Supplemental guidelines on the implementation of Republic Act No. 10868 or the “Centenarians Act of 2006” has been released by the Department of Social Welfare and Development (DSWD) to cover deceased centenarians.

The newly released Memorandum Circular (MC) No. 11 Series of 2017 supports the previous DSWD MC No. 04 Series of 2017 which states the role of program implementers in granting the P100,000 cash incentive and Letter of Felicitation signed by the President or Posthumous Plaque of Recognition for senior citizens, whether in the Philippines or abroad, who reached 100 years old and were alive when the law took effect last June 15, 2016.

Based on the new supplemental guidelines, the Department through its concerned field office (FO) shall release the cash grant and posthumous plaque of recognition to the nearest surviving relative or the “estate” (one who designates the real or personal property in which one has a right of interest) of the deceased centenarian.

In order for the awards and grant to be released, the following requirements must be presented to the City/Municipal Social Welfare and Development Office (C/MSWDO) and the head of the Office of Senior Citizens Affairs (OSCA) for identification and validation:

  • Senior Citizen’s ID;
  • Any Philippine government issued ID which shows the centenarian’s citizenship and date of birth;
  • Death certificate of the deceased centenarian;
  • Affidavit of Adjudication of the estate or nearest surviving relative; and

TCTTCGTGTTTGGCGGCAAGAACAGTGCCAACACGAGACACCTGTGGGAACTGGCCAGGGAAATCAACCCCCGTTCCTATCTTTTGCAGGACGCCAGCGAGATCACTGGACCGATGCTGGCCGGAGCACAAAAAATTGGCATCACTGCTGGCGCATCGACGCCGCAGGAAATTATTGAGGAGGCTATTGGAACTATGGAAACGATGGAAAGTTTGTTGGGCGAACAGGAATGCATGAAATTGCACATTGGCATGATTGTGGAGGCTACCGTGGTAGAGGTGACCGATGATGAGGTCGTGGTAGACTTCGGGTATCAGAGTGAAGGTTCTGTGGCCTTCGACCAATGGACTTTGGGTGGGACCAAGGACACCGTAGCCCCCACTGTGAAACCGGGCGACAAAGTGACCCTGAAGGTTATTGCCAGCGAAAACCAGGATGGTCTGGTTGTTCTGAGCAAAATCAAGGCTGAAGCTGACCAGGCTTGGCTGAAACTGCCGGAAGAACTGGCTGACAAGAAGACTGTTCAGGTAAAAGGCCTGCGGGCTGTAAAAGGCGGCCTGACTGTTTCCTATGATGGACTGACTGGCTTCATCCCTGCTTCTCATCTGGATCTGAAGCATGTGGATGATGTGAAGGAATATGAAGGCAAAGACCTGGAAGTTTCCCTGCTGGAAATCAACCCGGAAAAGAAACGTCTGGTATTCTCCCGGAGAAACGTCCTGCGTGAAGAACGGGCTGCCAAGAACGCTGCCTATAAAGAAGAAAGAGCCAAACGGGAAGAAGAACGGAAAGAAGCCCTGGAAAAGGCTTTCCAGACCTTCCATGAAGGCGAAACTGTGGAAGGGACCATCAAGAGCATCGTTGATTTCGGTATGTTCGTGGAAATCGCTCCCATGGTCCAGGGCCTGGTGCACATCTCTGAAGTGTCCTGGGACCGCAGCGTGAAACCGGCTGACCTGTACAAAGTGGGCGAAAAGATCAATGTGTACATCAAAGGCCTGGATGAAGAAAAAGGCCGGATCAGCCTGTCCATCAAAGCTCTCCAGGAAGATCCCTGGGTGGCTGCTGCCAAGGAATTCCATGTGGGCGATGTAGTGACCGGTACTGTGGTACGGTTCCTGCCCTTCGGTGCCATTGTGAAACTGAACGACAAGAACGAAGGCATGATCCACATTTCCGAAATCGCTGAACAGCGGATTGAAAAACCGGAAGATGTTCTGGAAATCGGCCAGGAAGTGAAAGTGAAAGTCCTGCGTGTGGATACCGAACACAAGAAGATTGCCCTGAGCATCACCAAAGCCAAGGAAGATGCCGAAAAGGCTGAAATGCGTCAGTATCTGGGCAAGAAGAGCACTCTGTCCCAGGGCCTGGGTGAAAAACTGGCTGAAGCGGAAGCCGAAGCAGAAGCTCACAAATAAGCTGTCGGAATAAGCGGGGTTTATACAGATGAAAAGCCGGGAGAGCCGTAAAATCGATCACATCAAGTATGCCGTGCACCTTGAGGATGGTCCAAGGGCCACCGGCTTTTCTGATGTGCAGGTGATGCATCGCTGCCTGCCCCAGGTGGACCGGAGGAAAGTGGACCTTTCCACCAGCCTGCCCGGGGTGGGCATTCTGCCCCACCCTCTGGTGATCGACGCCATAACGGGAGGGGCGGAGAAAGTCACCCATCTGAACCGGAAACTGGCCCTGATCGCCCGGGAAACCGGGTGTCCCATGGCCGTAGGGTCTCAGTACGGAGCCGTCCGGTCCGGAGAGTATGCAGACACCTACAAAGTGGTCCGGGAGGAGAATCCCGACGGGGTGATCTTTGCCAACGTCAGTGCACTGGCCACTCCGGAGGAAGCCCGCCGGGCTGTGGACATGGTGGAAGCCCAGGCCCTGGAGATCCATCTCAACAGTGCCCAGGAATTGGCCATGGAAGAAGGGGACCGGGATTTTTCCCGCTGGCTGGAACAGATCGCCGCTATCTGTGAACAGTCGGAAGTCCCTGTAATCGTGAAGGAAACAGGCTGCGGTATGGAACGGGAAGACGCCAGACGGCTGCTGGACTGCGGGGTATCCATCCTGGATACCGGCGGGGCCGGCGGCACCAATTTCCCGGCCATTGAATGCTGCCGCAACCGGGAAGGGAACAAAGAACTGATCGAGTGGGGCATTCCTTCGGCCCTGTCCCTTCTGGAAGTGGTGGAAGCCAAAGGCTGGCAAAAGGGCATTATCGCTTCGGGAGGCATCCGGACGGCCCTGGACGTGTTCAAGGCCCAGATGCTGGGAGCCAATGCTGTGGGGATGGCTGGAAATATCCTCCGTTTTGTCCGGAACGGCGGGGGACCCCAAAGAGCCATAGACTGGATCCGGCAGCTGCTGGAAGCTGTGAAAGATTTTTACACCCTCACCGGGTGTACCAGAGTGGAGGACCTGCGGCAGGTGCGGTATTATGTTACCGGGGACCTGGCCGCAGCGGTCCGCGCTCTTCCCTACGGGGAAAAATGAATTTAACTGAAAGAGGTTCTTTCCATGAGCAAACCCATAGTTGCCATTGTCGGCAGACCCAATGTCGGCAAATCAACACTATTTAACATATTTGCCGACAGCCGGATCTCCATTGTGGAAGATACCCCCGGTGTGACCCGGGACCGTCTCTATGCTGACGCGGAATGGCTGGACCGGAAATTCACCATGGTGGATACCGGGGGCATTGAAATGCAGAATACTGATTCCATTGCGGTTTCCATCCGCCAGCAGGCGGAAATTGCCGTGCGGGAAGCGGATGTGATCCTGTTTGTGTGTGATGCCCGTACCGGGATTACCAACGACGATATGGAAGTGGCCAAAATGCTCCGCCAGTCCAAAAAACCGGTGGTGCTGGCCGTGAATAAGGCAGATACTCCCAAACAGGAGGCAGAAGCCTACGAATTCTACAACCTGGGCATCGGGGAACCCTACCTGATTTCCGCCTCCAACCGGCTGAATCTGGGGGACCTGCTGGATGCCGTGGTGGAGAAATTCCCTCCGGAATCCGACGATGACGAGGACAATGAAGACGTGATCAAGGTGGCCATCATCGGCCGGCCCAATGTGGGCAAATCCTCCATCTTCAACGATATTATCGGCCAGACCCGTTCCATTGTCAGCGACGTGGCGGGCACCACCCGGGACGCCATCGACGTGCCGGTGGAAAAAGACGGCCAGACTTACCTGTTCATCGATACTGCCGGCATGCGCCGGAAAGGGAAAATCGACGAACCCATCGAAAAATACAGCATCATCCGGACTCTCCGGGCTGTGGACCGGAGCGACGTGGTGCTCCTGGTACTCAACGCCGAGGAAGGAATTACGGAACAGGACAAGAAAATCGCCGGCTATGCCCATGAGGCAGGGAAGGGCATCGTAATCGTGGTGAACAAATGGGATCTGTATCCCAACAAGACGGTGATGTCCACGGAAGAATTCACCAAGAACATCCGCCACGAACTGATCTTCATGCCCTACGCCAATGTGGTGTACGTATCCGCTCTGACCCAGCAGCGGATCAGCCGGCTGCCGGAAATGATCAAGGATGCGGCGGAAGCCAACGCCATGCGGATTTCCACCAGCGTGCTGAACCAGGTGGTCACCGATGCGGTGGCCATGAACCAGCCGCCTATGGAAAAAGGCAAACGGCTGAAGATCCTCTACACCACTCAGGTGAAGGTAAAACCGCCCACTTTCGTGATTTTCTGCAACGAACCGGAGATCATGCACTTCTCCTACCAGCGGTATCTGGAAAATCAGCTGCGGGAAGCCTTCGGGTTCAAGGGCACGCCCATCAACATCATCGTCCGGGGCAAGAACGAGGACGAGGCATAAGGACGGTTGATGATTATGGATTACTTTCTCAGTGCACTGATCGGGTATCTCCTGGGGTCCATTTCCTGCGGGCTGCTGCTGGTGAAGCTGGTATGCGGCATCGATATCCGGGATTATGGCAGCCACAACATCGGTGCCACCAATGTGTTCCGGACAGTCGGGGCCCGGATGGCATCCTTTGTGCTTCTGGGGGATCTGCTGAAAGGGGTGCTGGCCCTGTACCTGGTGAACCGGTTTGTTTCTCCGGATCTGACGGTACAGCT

• Any Philippine government issued ID of the estate or surviving relatives.

Other alternative documents which can be presented are: marriage certificate; old school documents; baptismal or confirmation records; birth certificate of children; or an affidavit executed by at least two (2) disinterested persons at least 80 years old with personal knowledge of the centenarian’s actual age or date of birth.

Abandoned, neglected or unattached centenarians

In addition, the supplemental guidelines also covers centenarians who were abandoned, neglected or unattached and are currently under the care of a social welfare agency (SWA), a residential care facility run by the DSWD or the local government unit (LGU), or a non-relative.

Aside from the given documentary requirements, abandoned, neglected or unattached centenarians shall undergo assessment using a General Intake Sheet (GIS) conducted by the DSWD FO, in coordination with the City/Municipal Social Welfare and Development Office (C/MSWDO) before receiving the grant.

For the incentive of deceased centenarians under the care of SWAs or residential care facilities, any excess amount may be deposited to the account of the SWA or residential care facility if there is no nearest living relative or estate claimant.

Meanwhile, for those under the custody of a non-relative, the DSWD FO shall release the grant to the centenarian after the fulfilment of documentary requirements. The LGU shall closely monitor the management of the incentive.

For DSWD Secretary Judy M. Taguiwalo, the supplemental guidelines provides a better way of giving assistance to elderly Filipinos, especially to those who were abandoned and neglected.

“There are unfortunate circumstances which force Filipino families to abandon their elderly, and as much as it pains us to see them away from their own relatives, we can only provide and care for them through our residential care facilities,” she said.

“Sadly, even the facilities that the DSWD runs and manages are in a sad state of disrepair, and we really need to focus on improving them so that they can be better equipped to address the needs of the residents. In any case, we hope that through the cash incentive, we can help assist those who cared and are currently caring for our centenarians so that they can maintain their well-being,” the Secretary concluded. #